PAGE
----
65. 65. Summary finding • The final scenario would result in total costs to the institution of $81.4m compared to actual spend of $34.5m - a financial return of 136 percent
  66. 66. OPEN ACCESS
  67. 67. An  Impacts  Framework http://www.humanities.org.au/Events/NSCF/NSCF2007/PowerPoints/NSCF2007-Houghton.ppt RESEARCH
 Most/Many  served,  
 but  not  all CONSUMERS/
 SOCIETY
 Few  served INDUSTRY/
 GOVERNMENT
 Part  served,  
 but  not  all SUBSCRIPTION PUBLISHING
 Current reach OPEN ACCESS
 Potentially serves all RESEARCH
 Access  for  all,  research   participation  based  on  merit,   not  means.   Potential benefits:
 Speeding  up  discovery.
 Reduction  of  duplicative   research.
 Fewer  blind  alleys.
 New  research  possibilities.   Better  educational  outcomes  &   enhanced  research   capabilities. SOCIETY
 Access  as  needed,  informed   consumers  (e.g.  health  and   education).   Potential benefits:
 Contribution  to  the  'informed   citizen'  and  'informed  consumer',   with  implications  for  better  use   of  health  and  education  services,   better  consumption  choices,  etc.   leading  to  greater  welfare   benefits,  which  in  turn  may  lead   to  productivity  improvements.   INDUSTRY
 (1)  Access  as  needed,   more  informed   producers  &  policy.   (2)  New  businesses  add   value  to  content  (e.g.   Weather  Derivatives).
 Potential benefits:
 Accelerate  and  widen   opportunities  for   collaboration,   commercialisation     &  adoption.     The  potential  for  much   wider  access  for  GPs/ nurses,  teachers/ students,  and  small  firms   in  consulting,   engineering,  ICT,   nanotechnology,   biotechnology,  etc.   The  potential  for  the   emergence  of  new   industries  based  upon   the  open  access  content.
  68. 68. “The Holdren Memo” To achieve the Administration’s commitment to increase access to federally funded published research and digital scientific data, Federal agencies investing in research and development must have clear and coordinated policies for increasing such access. Memo on Increasing Access to the Results of Federally Funded Scientific Research White House Office of Science and Technology Policy February 22, 2013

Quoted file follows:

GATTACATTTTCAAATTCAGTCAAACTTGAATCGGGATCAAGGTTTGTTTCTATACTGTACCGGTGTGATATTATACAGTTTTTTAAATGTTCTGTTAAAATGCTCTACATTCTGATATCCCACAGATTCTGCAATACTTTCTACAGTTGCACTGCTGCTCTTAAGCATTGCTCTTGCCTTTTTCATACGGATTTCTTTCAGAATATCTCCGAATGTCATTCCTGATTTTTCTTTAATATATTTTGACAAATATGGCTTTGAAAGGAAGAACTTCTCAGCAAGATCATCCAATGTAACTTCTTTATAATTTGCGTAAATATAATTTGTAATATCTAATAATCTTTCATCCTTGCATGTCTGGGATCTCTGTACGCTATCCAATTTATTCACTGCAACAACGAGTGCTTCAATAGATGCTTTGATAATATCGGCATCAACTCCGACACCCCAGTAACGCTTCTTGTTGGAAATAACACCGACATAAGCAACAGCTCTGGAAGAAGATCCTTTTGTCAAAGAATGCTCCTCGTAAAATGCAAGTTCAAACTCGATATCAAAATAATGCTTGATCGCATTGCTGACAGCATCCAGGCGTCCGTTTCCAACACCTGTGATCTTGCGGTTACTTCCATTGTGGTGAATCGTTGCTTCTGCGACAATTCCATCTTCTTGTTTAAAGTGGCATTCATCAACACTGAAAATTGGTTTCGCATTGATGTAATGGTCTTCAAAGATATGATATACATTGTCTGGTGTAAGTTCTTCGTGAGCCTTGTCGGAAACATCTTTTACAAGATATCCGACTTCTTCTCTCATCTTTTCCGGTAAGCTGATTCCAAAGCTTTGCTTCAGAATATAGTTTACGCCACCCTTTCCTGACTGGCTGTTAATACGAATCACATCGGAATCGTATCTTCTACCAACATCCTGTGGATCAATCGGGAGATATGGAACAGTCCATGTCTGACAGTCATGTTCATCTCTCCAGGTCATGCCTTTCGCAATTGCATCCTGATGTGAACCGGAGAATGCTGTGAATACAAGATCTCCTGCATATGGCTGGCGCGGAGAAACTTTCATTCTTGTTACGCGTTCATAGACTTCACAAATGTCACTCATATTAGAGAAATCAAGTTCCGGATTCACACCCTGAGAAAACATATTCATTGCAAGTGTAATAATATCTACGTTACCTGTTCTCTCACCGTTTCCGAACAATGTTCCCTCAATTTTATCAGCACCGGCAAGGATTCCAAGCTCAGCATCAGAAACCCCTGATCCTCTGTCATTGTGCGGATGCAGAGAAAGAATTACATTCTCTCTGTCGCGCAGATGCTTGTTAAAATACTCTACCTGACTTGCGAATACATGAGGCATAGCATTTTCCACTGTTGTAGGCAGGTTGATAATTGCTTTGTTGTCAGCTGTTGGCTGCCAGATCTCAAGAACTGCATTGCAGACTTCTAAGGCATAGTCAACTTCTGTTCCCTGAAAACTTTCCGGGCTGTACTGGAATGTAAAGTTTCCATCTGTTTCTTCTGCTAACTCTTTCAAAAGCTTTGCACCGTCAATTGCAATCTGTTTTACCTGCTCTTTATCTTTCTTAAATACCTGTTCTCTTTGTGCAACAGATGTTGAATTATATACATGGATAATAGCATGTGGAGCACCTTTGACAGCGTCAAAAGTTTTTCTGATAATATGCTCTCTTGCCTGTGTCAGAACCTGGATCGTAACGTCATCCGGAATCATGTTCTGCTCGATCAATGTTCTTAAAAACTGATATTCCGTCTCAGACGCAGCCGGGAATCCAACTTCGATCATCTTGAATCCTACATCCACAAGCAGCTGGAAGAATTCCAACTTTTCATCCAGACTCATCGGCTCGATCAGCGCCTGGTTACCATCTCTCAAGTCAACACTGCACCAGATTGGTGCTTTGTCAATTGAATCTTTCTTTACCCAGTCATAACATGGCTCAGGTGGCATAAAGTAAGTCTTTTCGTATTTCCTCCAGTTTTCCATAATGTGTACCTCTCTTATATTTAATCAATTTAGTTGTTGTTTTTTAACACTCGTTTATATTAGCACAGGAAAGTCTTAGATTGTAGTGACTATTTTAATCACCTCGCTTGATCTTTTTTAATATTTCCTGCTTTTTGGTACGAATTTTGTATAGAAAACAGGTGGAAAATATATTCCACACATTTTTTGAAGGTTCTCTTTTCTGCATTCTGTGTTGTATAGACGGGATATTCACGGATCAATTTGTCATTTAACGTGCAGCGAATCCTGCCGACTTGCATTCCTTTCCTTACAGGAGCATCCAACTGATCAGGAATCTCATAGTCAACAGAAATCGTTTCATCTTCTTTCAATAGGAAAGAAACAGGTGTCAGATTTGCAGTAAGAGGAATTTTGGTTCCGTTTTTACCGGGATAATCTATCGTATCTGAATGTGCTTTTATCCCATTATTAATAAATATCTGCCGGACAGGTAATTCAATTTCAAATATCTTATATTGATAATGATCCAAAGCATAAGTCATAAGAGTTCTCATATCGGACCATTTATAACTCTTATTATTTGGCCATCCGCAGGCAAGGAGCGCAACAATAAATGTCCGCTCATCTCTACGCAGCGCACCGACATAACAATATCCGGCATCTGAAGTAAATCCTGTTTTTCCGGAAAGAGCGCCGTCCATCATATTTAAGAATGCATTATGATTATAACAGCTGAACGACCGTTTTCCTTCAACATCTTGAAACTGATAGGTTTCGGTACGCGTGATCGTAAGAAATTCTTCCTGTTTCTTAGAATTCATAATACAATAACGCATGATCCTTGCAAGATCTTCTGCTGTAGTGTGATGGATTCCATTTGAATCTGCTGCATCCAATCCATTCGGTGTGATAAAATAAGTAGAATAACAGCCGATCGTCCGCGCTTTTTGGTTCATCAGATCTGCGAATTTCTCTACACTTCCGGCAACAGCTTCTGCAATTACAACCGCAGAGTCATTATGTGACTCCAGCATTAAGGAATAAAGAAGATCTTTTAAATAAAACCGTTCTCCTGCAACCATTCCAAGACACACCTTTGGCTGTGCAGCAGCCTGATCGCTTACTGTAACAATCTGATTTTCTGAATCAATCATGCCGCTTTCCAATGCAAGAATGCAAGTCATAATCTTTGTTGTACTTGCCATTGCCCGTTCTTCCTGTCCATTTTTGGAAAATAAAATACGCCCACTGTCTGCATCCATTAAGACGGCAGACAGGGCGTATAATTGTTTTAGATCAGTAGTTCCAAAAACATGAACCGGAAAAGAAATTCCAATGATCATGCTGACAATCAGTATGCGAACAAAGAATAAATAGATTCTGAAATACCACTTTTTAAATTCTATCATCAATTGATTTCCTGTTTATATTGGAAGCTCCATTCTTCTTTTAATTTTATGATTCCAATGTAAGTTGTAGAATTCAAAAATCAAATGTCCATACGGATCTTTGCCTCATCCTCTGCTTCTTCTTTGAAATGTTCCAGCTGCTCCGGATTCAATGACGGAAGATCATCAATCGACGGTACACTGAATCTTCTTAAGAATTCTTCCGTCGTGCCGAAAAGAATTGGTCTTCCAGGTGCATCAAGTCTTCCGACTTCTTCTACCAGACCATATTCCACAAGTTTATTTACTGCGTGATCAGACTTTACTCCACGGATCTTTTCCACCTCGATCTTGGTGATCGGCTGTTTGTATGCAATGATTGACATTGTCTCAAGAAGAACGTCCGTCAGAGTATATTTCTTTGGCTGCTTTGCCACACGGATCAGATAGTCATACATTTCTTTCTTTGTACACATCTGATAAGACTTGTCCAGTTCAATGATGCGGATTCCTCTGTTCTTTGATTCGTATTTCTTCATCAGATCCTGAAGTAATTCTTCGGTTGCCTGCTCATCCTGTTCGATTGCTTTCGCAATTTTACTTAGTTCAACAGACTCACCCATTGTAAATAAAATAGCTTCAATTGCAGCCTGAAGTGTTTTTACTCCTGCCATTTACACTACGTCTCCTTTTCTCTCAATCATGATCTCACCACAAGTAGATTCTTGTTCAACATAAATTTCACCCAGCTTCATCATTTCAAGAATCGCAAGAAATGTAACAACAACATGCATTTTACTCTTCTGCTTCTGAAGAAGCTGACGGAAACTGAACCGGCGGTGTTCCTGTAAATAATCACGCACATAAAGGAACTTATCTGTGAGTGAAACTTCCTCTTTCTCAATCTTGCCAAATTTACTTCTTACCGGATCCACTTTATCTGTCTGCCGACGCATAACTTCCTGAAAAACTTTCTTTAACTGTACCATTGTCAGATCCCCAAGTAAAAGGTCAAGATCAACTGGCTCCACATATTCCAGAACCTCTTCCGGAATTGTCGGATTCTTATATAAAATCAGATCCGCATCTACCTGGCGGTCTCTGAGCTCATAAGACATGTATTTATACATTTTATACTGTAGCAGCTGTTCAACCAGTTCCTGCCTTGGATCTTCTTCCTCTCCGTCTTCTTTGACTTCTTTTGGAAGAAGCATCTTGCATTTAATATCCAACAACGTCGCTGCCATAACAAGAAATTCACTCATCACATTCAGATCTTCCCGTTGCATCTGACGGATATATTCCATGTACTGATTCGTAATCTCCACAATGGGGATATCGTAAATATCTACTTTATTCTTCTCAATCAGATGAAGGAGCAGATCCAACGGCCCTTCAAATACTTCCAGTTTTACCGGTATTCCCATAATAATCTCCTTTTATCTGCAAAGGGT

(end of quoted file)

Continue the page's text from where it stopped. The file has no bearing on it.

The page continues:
69. 69. Pinfield et al (2015) http://eprints.whiterose.ac.uk/81227/
  70. 70. OPEN SCIENCE
  71. 71. Useful  knowledge Sharable   knowledge
  72. 72. WHERE ARE WE GOING?
  73. 73. THE LIBRARY
  74. 74. Current directions in academic libraries 1. Continue the migration from print to electronic and realign service operations 2. Review location of lesser-used collections 3. Continue to repurpose library as primary learning space 4. Reposition library expertise and resources to be more closely embedded in research and teaching enterprise outside library 5. Extend focus of collection development from external purchase to local curation
  75. 75. The role of librarians Current state Many libraries retain large numbers of librarians to catalogue and count Even more librarians wait at service desks ‘just in case’ Few librarians leave the library building Future state Librarians embedded in research and teaching activities Librarians become campus specialists in areas such as e- science, academic technology and research evaluation Librarians have meaningful impact Current barriers Many librarians lack skills and useful qualifications Many librarians are resistant to change Academics do not believe librarians are useful or credible partners
  76. 76. cilip.org.uk
  77. 77. THE JOURNAL
  78. 78. http://www.scilogs.com/eresearch/pages-of-history/
  79. 79. UNIVERSITY FUNDING
  80. 80. Science funding • Ever-increasing expenditure on healthcare in most nations will support continued expansion of the medical subsegment of the STM market • Publishers will look to offset the decline in print revenues through new solutions - eg workflow, performance measurement and cool ‘toys’ • R&D growth in Asia and the US will continue to underpin the STM market
  81. 81. uqkeithw Keith Webster k.webster@library.uq.edu.au kgw@cmu.edu cmkeithw Keith Webster